How to Make a Human Drum kit

In my Masters of Educational Technology program at Michigan State we had the opportunity to host a Maker Faire. We broke up into groups and each group designed a maker “station”. Our group created a human drum kit and it turned out awesome! I want to share a “how-to” for building a human drum kit.

Purpose: The purpose of this activity is to leverage the power of a Makey Makey and Scratch programming to create a set up where one person in a group is a drummer, and each of the other people in the group are part of the drum kit (snare, cymbals, etc.). When the “drummer” touches the hand of the person connected to the snare wire it will complete the circuit causing the snare sound (in Scratch) to play. If you have a person for each part of the drum kit you will then have a fully operational drum set (made of people).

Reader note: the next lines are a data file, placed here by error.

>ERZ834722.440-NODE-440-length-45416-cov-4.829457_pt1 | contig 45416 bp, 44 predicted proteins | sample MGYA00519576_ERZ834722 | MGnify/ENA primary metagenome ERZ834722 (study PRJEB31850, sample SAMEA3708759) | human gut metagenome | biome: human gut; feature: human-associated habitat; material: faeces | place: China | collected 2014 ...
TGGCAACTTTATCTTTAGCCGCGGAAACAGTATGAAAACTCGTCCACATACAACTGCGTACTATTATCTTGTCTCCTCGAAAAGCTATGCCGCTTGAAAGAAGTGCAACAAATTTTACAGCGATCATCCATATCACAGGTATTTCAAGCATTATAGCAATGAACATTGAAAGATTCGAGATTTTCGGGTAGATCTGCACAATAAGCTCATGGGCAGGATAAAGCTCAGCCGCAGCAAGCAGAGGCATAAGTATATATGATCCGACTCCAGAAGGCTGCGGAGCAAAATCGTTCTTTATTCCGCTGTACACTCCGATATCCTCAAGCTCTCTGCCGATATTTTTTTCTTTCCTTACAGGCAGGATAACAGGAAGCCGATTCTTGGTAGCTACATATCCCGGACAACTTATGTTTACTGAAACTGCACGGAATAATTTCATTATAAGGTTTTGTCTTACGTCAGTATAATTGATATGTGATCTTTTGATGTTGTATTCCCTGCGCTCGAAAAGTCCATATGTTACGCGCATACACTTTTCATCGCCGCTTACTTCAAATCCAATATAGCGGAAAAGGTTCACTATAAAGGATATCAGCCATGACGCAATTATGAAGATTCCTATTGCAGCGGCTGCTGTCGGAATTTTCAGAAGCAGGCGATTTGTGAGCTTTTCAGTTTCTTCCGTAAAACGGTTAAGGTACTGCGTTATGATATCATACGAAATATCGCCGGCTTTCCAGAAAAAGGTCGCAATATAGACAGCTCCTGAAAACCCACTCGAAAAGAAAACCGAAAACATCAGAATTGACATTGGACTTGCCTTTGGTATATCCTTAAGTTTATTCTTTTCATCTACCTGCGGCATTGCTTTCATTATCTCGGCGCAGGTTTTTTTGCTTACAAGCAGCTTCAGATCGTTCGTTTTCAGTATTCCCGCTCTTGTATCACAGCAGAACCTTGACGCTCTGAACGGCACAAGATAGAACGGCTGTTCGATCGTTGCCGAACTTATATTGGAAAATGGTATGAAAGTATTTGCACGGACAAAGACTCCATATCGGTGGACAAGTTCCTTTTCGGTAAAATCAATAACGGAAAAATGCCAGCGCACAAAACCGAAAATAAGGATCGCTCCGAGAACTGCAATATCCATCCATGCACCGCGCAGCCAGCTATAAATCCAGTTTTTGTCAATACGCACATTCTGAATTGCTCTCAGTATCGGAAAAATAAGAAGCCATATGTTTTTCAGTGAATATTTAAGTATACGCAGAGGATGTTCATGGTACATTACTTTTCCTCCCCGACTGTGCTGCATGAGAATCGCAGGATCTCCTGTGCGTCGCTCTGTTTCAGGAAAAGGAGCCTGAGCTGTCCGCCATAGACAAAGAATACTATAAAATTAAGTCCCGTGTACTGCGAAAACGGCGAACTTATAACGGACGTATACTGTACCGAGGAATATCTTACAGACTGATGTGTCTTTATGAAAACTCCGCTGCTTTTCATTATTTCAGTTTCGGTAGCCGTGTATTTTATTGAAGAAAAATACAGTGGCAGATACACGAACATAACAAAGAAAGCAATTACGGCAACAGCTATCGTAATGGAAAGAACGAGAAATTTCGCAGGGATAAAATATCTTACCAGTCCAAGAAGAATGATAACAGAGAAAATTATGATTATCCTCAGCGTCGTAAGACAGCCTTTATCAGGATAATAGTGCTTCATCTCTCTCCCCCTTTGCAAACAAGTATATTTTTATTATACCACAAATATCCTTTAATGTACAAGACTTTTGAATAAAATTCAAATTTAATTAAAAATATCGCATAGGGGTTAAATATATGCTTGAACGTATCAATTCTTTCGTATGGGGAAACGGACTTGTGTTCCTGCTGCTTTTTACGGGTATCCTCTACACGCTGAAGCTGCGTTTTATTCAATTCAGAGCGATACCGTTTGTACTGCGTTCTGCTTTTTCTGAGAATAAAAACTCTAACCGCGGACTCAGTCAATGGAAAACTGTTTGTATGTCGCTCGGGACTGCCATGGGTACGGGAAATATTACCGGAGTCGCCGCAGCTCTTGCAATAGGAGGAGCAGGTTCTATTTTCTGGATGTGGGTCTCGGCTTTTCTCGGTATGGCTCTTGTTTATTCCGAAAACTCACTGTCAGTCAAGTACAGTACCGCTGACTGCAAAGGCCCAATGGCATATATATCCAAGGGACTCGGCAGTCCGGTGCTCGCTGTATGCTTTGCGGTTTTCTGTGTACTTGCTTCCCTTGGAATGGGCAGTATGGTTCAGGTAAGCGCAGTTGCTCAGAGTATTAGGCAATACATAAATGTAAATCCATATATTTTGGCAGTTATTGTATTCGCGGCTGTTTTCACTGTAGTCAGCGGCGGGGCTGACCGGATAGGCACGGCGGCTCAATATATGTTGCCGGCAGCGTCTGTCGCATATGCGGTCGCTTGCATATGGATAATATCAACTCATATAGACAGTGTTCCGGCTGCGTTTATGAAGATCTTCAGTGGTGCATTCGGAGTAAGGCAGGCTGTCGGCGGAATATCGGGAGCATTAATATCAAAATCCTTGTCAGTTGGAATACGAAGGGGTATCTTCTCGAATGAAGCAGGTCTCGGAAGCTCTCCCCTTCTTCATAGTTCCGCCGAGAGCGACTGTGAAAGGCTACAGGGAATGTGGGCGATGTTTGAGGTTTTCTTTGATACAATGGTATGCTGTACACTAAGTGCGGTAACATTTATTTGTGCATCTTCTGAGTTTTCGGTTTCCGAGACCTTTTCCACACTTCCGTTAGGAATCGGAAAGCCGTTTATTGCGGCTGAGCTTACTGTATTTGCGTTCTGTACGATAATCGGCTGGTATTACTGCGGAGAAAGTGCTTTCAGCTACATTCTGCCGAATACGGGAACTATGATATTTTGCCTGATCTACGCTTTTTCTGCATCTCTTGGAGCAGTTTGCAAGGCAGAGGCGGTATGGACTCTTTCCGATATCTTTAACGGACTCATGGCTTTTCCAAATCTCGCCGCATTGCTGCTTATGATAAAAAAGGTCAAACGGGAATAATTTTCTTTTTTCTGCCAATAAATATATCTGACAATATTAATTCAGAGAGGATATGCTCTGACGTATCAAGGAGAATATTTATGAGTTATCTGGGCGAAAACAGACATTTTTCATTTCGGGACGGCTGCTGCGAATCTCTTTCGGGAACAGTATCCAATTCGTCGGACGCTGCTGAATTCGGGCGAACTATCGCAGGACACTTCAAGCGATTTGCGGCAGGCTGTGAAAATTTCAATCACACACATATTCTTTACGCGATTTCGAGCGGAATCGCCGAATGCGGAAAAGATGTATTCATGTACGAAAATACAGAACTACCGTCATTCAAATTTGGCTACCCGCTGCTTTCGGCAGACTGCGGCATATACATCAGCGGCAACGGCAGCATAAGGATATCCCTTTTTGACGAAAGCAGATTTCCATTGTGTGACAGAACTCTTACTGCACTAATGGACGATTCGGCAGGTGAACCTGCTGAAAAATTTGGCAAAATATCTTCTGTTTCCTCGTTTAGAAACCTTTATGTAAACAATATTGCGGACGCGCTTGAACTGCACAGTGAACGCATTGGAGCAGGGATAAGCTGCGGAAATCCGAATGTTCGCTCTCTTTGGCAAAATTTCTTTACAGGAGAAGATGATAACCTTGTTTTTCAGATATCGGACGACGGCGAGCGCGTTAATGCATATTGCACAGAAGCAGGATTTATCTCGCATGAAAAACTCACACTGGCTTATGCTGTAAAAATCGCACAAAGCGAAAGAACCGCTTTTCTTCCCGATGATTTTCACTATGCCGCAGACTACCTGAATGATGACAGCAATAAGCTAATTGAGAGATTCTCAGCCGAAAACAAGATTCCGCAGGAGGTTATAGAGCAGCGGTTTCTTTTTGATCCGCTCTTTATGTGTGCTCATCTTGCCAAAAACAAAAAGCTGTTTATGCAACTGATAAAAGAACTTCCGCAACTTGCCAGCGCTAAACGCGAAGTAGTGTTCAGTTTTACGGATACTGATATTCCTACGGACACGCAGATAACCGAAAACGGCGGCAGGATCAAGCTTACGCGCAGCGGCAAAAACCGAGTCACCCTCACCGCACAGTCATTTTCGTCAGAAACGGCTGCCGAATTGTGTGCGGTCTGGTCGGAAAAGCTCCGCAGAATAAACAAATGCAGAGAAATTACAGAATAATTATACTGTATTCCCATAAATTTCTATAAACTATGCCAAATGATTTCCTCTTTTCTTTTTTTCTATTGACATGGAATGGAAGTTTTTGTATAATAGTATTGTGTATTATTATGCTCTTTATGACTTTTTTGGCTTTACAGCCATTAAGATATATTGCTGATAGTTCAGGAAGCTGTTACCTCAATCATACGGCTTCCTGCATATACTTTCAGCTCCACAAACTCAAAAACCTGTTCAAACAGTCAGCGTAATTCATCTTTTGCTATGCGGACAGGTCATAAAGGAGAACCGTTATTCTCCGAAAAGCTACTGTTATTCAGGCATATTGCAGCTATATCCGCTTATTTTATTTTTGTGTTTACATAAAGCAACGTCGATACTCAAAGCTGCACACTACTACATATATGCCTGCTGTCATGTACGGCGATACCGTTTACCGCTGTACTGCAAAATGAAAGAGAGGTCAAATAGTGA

Materials Needed

  • Makey Makey
  • Several Alligator clips and connecting wires
  • Conductive thread (This has two uses, first it is sewn into the “drummers” head band, second it extends the connections between the Makey Makey and the parts of the drum kit.)
  • Pipe Cleaners (To create the bracelets that parts of the drum kit will wear.)
  • Copper Tape (To wrap around the pipe cleaners, so that the wristbands are conductive.)
  • A computer with working speakers that is running this Scratch Program